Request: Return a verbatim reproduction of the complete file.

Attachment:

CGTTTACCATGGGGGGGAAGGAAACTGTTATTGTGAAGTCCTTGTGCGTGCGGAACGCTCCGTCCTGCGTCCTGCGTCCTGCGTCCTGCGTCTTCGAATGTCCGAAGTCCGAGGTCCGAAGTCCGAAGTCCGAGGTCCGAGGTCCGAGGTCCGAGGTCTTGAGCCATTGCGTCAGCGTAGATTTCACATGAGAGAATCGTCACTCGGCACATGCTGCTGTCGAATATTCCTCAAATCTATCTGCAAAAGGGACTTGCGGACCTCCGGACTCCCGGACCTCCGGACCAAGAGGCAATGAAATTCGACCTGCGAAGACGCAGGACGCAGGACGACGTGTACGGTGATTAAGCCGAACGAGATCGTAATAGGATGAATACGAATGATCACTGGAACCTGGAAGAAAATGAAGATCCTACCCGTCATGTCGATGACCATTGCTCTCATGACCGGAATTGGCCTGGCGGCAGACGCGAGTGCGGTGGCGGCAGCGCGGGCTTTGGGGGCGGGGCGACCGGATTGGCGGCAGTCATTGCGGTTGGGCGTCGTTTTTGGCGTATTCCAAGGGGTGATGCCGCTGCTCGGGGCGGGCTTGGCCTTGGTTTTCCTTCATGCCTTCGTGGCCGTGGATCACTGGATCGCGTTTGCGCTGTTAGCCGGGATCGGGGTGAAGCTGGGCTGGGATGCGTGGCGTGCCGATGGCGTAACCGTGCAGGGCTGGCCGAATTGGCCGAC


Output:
CGTTTACCATGGGGGGGAAGGAAACTGTTATTGTGAAGTCCTTGTGCGTGCGGAACGCTCCGTCCTGCGTCCTGCGTCCTGCGTCCTGCGTCTTCGAATGTCCGAAGTCCGAGGTCCGAAGTCCGAAGTCCGAGGTCCGAGGTCCGAGGTCCGAGGTCTTGAGCCATTGCGTCAGCGTAGATTTCACATGAGAGAATCGTCACTCGGCACATGCTGCTGTCGAATATTCCTCAAATCTATCTGCAAAAGGGACTTGCGGACCTCCGGACTCCCGGACCTCCGGACCAAGAGGCAATGAAATTCGACCTGCGAAGACGCAGGACGCAGGACGACGTGTACGGTGATTAAGCCGAACGAGATCGTAATAGGATGAATACGAATGATCACTGGAACCTGGAAGAAAATGAAGATCCTACCCGTCATGTCGATGACCATTGCTCTCATGACCGGAATTGGCCTGGCGGCAGACGCGAGTGCGGTGGCGGCAGCGCGGGCTTTGGGGGCGGGGCGACCGGATTGGCGGCAGTCATTGCGGTTGGGCGTCGTTTTTGGCGTATTCCAAGGGGTGATGCCGCTGCTCGGGGCGGGCTTGGCCTTGGTTTTCCTTCATGCCTTCGTGGCCGTGGATCACTGGATCGCGTTTGCGCTGTTAGCCGGGATCGGGGTGAAGCTGGGCTGGGATGCGTGGCGTGCCGATGGCGTAACCGTGCAGGGCTGGCCGAATTGGCCGAC